Not being able to complete my uni work makes me question how ready I am to return to work. Although I’m fighting for a part time return to work soon, maybe I’m not ready. If this fog is not just the drug again, maybe I need to take longer to heal.

Every day I will be asking myself this:

From the last campaign I ran before getting ill in 2013.

From the last campaign I ran before getting ill in 2013.

My response is not always yes. Although I’d like it to be yes everyday, there a days where I’m struggling to even remember the order of my morning routine. On those days I feel like I’m travelling nowhere or maybe even backwards.

I know I can travel well, even with my illness, I just need to remind myself of my priorities and focus on those. I can be happy and fulfilled even with a life of pain and fog where most of my time is spent at home.

Next week when I see my doctor again I will need to have made a decision, is the fog/fatigue worth the minimal pain reduction the Lyrica is providing?

Right now my answer is NO.

If things have not improved by next week I will be asking to be taken off the Lyrica and, given that then I will be off all pharmaceutical drugs (except the Depo Provera for the Pelvic Congestion Syndrome), I will be looking more into natural and non-drug options for pain and energy management.

For me to feel comfortable returning to work, I need to be at a level where I can function – both physically and mentally – at a minimum of half of what my ability was before falling ill. At the 50% point I’d be comfortable with part time work which would hopefully assist in increasing that percentage for the mental functionality.

I’m beginning to feel like I’m rambling so I’m going to end this post here.

My questions to you today are:

Are you travelling well? Have you found that good point/balance point in your life?

If you ever tried Lyrica, what were your experiences with it?

Do you have any alternative treatment recommendations for pain and energy management?

Thank you for reading this post and don’t forget, you can head over to LiveKen to follow our journey to a simple, sustainable and meaningful life. I would love to share this journey with you as I’m sharing the journey with Chronic Illness here.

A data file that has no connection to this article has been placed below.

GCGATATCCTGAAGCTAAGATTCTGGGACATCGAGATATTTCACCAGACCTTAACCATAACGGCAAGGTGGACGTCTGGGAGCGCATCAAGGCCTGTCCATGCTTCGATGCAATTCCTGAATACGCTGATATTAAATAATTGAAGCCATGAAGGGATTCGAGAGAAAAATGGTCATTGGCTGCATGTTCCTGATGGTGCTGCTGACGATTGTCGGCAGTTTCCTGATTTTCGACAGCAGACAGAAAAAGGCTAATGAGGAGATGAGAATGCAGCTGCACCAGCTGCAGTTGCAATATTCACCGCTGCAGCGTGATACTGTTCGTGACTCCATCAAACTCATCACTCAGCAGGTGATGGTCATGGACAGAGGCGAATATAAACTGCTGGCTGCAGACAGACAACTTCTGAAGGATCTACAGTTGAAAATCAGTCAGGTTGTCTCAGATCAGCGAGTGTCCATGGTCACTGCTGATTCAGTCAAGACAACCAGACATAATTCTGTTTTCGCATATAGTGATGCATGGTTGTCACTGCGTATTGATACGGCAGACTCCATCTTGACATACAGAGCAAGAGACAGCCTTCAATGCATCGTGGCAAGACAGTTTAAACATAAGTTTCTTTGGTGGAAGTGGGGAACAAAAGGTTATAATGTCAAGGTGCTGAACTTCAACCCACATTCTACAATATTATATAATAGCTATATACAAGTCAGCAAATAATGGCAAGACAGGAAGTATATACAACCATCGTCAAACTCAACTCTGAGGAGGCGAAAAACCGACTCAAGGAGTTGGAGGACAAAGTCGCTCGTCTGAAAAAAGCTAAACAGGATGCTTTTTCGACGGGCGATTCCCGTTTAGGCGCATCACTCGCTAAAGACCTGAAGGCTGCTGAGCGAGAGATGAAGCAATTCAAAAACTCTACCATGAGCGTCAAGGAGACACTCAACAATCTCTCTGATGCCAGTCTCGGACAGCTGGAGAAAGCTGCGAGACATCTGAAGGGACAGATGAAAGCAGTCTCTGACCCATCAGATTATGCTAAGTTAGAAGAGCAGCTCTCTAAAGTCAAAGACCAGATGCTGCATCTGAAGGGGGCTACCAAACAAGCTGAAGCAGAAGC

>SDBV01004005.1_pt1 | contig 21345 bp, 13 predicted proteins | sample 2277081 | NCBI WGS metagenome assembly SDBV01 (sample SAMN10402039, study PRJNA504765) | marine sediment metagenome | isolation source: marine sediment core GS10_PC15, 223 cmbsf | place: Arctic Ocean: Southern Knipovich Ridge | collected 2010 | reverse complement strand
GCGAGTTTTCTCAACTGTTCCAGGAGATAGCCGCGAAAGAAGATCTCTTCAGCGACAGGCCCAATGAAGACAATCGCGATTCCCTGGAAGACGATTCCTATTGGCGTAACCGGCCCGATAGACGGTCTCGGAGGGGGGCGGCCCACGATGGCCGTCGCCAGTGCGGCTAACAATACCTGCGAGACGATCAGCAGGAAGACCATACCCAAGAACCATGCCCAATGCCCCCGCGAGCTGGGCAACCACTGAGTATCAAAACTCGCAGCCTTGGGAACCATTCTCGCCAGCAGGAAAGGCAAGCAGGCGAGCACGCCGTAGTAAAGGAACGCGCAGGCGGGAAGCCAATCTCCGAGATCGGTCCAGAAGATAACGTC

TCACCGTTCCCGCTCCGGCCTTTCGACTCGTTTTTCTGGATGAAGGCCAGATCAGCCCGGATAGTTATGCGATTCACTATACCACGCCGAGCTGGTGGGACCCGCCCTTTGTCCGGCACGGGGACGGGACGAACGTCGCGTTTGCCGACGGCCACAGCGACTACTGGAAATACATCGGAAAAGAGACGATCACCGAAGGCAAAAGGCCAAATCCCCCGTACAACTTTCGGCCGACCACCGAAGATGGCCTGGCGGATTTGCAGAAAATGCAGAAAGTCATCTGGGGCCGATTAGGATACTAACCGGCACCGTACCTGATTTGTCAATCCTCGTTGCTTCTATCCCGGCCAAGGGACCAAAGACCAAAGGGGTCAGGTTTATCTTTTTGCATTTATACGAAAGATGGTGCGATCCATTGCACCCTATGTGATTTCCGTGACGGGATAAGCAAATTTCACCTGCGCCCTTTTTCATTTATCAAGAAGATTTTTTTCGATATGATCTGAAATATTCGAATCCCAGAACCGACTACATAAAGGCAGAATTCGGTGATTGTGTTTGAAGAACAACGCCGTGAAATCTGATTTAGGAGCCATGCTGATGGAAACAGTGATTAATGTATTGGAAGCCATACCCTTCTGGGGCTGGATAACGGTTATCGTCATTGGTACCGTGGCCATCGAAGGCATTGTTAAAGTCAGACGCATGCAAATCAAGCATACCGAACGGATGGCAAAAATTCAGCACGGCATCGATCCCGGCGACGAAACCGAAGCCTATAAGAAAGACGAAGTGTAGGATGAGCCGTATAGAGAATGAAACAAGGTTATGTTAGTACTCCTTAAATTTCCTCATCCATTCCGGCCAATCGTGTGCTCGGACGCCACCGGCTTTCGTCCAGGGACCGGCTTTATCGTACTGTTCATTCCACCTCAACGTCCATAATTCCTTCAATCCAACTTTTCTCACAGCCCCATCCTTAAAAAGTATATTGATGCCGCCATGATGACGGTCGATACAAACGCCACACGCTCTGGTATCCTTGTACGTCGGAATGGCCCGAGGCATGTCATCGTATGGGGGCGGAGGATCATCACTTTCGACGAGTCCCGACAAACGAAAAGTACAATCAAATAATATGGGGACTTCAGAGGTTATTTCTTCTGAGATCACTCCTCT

International ME/CFS/Fibromyalgia Awareness Day: A letter to my illness

12 May 14
Megan
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Today is International ME/CFS/Fibromyalgia Awareness Day. As mentioned in Friday’s This is M.E. post, today I’m joining in with Sally’s #May12BlogBomb by sharing a letter to my illness. I have decided to include the Pelvic Congestion Syndrome in today’s post as I don’t believe it has an awareness day of it’s own and it is part of my life.

To my constant companions – ME/CFS, Fibromyalgia and Pelvic Congestion Syndrome,

It’s now been over a year since the three of you decided to make yourself known in the most painful way I could imagine. At the time I didn’t know who you were or what your presence would mean to me and my life, but I’ve been learning a lot in the last 13 months.

Before you were here I had a very active, fulfilling life. I worked fulltime in a job I was finding exciting and meaningful, through it I felt I was actually making a difference to how people in the local community viewed and interacted with the environment. I was also a regular attender at my local gym and spent weekends being active with my husband, either hiking, walking or riding most weekends. My husband and I were planning a safari holiday to Africa, which would have been this November. I was going to go see the Gorillas in the wild.

But you’ve changed all of that! Between the three of you, you have taken away my ability to be active, to consistently think clearly and even to get the right words out of my mouth a lot of the time.

All three of you cause constant pain to my body. I am always aching and if I do too much, or eat the wrong thing that ache can turn into sharp stabbing pains or fierce burning. Most days I have to cope with at least one part of my body being numb with pins and needles.

I’m no longer able to lift heavy things or participate in any intense form of exercise for any length of time. In fact, I can only walk for 15 – 20 minutes at a time without the pain levels rising.